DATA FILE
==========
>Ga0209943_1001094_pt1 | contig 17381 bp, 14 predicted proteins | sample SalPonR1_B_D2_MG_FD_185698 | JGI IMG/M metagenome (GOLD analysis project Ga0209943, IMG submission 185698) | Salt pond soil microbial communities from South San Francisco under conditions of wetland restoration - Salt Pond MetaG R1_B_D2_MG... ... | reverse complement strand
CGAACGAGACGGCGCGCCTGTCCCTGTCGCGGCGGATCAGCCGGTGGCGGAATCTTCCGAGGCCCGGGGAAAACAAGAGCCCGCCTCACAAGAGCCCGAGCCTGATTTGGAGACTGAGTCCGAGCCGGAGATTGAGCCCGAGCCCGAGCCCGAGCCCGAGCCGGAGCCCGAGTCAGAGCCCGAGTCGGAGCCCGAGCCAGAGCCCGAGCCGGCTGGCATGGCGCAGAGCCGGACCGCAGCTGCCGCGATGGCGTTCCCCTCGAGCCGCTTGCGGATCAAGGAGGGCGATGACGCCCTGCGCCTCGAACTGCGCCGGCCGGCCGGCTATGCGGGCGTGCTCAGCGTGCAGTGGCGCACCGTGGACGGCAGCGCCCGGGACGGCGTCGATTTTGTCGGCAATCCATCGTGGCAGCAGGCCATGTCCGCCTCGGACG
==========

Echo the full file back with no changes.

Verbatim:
>Ga0209943_1001094_pt1 | contig 17381 bp, 14 predicted proteins | sample SalPonR1_B_D2_MG_FD_185698 | JGI IMG/M metagenome (GOLD analysis project Ga0209943, IMG submission 185698) | Salt pond soil microbial communities from South San Francisco under conditions of wetland restoration - Salt Pond MetaG R1_B_D2_MG... ... | reverse complement strand
CGAACGAGACGGCGCGCCTGTCCCTGTCGCGGCGGATCAGCCGGTGGCGGAATCTTCCGAGGCCCGGGGAAAACAAGAGCCCGCCTCACAAGAGCCCGAGCCTGATTTGGAGACTGAGTCCGAGCCGGAGATTGAGCCCGAGCCCGAGCCCGAGCCCGAGCCGGAGCCCGAGTCAGAGCCCGAGTCGGAGCCCGAGCCAGAGCCCGAGCCGGCTGGCATGGCGCAGAGCCGGACCGCAGCTGCCGCGATGGCGTTCCCCTCGAGCCGCTTGCGGATCAAGGAGGGCGATGACGCCCTGCGCCTCGAACTGCGCCGGCCGGCCGGCTATGCGGGCGTGCTCAGCGTGCAGTGGCGCACCGTGGACGGCAGCGCCCGGGACGGCGTCGATTTTGTCGGCAATCCATCGTGGCAGCAGGCCATGTCCGCCTCGGACG